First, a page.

Tachine’s research centers on exploring college access and persistence among Indigenous college students. Tachine was recognized by President Obama with the White House Champions of Change: Young Women Empowering Communities Award for creating Native SOAR, a multi-generation mentoring program to increase college access among Native youth and families.

DETAILS
Indigenous Presence, Weaponry, and Freedom in the Glittering World
Tuesday, February 23
3-4 p.m.

Free and open to the public. Join us!
border wall
Become a Borderlands Master Teacher Fellow

We are seeking 13 STEM teachers (grades 6-12) in Southern Arizona to become Noyce Borderlands Master Teacher Fellows. Selected fellows in this National Science Foundation-funded teacher leadership program will earn a STEM Teacher Leadership Certificate and $11,000 per year ($55,000 over five years).

The Noyce Border Scholars Program along the Arizona-Mexico border is a collaboration between the University of Arizona College of Education, University of Arizona Biosphere 2, and Cochise College.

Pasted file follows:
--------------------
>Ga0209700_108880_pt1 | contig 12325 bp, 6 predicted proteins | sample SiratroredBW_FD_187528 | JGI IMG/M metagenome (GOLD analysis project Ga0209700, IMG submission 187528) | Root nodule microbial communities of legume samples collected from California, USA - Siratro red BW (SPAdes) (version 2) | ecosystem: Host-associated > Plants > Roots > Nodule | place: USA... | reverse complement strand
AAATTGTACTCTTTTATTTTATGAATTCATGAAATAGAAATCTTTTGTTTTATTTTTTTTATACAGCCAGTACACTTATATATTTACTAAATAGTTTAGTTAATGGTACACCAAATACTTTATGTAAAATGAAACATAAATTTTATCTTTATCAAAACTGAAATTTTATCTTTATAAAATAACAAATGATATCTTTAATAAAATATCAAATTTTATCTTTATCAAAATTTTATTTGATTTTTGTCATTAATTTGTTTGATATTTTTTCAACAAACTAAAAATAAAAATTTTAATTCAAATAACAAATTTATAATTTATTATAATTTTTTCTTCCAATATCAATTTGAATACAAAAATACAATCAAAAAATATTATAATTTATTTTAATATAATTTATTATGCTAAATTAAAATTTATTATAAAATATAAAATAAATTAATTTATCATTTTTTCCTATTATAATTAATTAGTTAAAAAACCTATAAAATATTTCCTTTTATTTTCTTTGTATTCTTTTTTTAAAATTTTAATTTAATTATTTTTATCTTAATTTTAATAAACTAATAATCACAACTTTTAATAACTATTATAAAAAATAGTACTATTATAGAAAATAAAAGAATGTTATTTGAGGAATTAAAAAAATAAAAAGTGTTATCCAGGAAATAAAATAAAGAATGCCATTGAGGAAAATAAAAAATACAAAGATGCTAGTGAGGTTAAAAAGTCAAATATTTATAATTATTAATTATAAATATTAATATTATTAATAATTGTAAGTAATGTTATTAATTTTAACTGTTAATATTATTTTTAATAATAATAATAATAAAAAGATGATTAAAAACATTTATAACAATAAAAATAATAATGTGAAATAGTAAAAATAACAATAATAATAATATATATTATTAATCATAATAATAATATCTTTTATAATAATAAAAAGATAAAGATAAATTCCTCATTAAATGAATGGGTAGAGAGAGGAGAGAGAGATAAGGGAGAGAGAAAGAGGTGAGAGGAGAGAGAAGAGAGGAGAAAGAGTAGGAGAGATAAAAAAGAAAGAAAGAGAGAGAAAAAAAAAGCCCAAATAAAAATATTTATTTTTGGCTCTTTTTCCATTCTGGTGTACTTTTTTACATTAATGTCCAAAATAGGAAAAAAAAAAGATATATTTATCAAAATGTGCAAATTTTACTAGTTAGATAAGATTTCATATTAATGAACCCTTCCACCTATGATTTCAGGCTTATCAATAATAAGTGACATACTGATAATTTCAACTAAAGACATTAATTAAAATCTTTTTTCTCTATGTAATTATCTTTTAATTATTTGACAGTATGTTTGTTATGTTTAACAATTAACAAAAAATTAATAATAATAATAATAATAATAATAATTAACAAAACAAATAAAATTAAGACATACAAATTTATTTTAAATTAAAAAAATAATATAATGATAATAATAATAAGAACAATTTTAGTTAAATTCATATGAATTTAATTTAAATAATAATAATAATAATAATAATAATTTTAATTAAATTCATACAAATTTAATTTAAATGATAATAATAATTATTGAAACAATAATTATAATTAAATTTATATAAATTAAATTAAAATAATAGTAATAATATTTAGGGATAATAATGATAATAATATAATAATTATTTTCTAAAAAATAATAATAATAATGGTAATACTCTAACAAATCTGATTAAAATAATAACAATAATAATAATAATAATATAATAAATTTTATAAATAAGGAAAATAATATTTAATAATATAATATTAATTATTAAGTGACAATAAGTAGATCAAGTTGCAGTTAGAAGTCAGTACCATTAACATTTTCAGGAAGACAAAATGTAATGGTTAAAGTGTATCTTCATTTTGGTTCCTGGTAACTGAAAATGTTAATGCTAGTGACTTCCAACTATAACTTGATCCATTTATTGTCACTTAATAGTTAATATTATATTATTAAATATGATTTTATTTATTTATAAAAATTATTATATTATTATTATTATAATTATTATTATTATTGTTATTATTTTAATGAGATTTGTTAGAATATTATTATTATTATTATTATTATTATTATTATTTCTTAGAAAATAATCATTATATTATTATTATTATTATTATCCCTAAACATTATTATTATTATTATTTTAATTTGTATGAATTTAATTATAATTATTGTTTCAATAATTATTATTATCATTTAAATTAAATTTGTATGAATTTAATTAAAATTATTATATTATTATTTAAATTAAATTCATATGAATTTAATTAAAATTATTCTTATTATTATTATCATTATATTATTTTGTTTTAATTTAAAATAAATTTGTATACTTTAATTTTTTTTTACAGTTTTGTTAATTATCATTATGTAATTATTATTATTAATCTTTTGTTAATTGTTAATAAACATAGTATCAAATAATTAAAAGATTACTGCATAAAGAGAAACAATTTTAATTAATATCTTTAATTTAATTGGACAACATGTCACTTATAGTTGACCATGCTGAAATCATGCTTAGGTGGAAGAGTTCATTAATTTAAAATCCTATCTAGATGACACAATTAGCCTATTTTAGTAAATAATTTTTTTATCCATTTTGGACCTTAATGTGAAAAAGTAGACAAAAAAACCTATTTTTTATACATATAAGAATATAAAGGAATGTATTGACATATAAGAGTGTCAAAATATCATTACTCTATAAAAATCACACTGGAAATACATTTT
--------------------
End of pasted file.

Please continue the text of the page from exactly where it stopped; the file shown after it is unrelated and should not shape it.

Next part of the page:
Applications due April 22. 

For information contact, Program Manager Ali Van Gorp at avangorp@arizona.edu or 520-266-0536.
we the people document
Erased histories: virtual summer institute

Worlds of Words presents We the People: Migrant Waves in the Making of America, a virtual summer institute for K-12 educators funded by the National Endowment for the Humanities.

Join us virtually June 21-July 2 as we explore migration as a constant in U.S. history through a case study of Arizona, immersing ourselves in the stories left out of traditional narratives. The institute includes literature, museums, visiting scholars, and digital inquiry to examine the histories that have been erased in Arizona and in other states. Selected participants will receive a $2,200 stipend, 10 books, and other curricular materials.

Deadline to apply is March 1. Apply today!
Cooper hits the circuit for its extreme makeover!

The Cooper Center for Environmental Learning sits on a large piece of land just west of Tucson that is – there’s no other way to put it – absolutely stunning. But the facilities haven't changed since the 1970s. Now Cooper is in the middle of an extreme makeover to completely transform the center and expand its ecological and cultural mission, thanks to some very generous donors.